Jim Clarke: Put education at centre of next programme for government
AS a new Stormont executive begins work, former Catholic schools chief Jim Clarke urges the parties to prioritise education and offers ideas on how to improve the system
THE evidence is clear: politically, socially and economically, Northern Ireland is a long way from where it needs to be.
A new year and a new decade give us the incentive to take an honest, evidenced-based analysis of where we are in our public services and how we got here, followed by a robust, integrated and costed programme for government (PFG) to create a better future.
There is no doubt that public services need an immediate cash injection to maintain services. However, we must then look towards a structural re-alignment of how they are delivered.
Health has Bengoa but, despite the Department of Education's work on a transformation programme, there is no blueprint for education.
I believe that education should not be seen as an end in itself but as a means to creating an equal and inclusive society and an agile, flexible and productive economy.
Putting education at the centre of the next PFG will allow it to collaborate with other departments such as health, economy and justice, to produce integrated indicators, actions and outcomes leading to more effective and efficient service delivery.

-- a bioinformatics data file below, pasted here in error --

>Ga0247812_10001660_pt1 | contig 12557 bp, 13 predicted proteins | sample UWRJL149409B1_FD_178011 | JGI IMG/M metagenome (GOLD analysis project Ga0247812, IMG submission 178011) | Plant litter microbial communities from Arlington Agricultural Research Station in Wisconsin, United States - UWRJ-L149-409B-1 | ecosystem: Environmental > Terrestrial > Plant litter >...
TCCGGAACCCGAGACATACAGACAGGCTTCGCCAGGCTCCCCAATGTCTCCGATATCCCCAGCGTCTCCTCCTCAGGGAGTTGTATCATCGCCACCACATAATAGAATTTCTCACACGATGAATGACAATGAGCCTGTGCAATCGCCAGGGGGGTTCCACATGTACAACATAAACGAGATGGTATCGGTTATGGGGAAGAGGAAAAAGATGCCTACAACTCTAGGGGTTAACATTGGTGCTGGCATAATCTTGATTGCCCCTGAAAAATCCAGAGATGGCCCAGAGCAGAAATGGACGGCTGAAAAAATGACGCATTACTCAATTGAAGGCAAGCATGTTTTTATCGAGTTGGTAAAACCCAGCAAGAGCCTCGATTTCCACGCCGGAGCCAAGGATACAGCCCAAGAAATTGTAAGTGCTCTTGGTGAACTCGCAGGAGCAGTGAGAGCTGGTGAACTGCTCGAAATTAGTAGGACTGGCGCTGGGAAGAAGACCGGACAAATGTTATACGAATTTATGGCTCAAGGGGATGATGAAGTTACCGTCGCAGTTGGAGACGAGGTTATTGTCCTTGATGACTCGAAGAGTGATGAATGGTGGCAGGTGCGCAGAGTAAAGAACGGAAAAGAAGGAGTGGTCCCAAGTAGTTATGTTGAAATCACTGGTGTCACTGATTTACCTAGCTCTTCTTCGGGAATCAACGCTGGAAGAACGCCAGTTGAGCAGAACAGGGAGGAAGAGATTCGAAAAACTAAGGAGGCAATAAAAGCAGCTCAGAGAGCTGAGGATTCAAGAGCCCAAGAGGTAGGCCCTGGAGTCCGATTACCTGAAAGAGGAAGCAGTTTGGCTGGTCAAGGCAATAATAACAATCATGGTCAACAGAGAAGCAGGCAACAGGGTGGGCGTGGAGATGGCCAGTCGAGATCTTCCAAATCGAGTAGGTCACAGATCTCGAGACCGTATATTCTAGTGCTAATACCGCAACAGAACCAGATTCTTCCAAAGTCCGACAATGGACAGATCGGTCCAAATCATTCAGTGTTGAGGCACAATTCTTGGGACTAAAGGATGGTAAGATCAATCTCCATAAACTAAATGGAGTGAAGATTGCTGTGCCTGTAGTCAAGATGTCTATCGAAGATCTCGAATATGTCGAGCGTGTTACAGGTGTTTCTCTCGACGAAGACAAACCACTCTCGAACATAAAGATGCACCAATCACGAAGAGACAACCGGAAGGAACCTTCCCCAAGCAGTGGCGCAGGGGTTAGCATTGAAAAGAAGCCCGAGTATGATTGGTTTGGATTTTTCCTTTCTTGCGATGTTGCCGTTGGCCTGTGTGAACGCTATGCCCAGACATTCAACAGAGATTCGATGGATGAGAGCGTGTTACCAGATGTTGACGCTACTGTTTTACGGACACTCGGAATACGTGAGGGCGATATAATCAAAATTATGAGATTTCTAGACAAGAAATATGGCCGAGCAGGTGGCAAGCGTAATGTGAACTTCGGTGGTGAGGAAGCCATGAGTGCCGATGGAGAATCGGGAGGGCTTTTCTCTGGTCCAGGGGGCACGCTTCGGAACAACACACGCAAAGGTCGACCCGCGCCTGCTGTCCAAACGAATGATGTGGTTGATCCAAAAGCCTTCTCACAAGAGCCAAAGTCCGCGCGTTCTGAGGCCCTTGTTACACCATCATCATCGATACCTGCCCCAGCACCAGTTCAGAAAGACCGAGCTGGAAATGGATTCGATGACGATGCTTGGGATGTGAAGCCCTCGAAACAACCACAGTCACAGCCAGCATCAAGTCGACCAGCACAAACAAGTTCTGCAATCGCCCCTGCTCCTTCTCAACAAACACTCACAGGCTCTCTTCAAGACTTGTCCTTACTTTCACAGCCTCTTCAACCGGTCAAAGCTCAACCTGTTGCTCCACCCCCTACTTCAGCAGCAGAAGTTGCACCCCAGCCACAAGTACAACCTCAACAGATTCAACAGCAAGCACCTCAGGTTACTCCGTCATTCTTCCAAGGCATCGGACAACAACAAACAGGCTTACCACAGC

Below are some high level proposals which should be considered for the next PFG.
:: Strategic change: The focus should be on longer term integrated planning, connected services and new forms of monitoring and accountability.
:: Early intervention: There is a case for early intervention as a strategy across all activities but particularly in education. Investment in parenting and parental support can ameliorate any disadvantages of poverty or social background. Input should be proportionate to assessed need and available through all service providers from pre-natal to age 19.
:: Revision of school curriculum and assessment: This will require a review of teacher education, an emphasis on skills, including the ‘soft' skills, and an overhaul of the curriculum and its associated assessment and qualifications regime.
:: Coding: The pace of development in digital technologies and the associated impacts of artificial intelligence means that everyone needs to be able to master ‘coding' as a basis for comprehending and exploiting these advances. Coding should be added to the traditional core elements of reading, writing and arithmetic as the foundations of learning. These skills should be promoted in schools, further and higher education and in the workplace.
:: University places: One third of our most able students leave for third level education and less than a third return. A further third of NI graduates leave. To retain our talent pool we have to increase university places. The focus of additional courses must be on those studies which are going to drive our economy and secure inward investment such as engineering, technology, computer science and environmental studies, all linked to key employability skills.
:: Efficiencies and investment: Education delivery needs to be more effective and efficient in both curriculum and finance. Area planning needs to be modified and accelerated to achieve greater collaboration in curricular access and delivery. Governance, leadership and management too need to be renewed. These and other structural developments noted above will require detailed integrated planning and an investment of resources over revenue over several PFGs.
Effective change requires an agreed vision, sufficient resourcing and strong leadership. That is the challenge for all of us.
:: Jim Clarke is a former school principal and retired chief executive of the Council for Catholic Maintained Schools.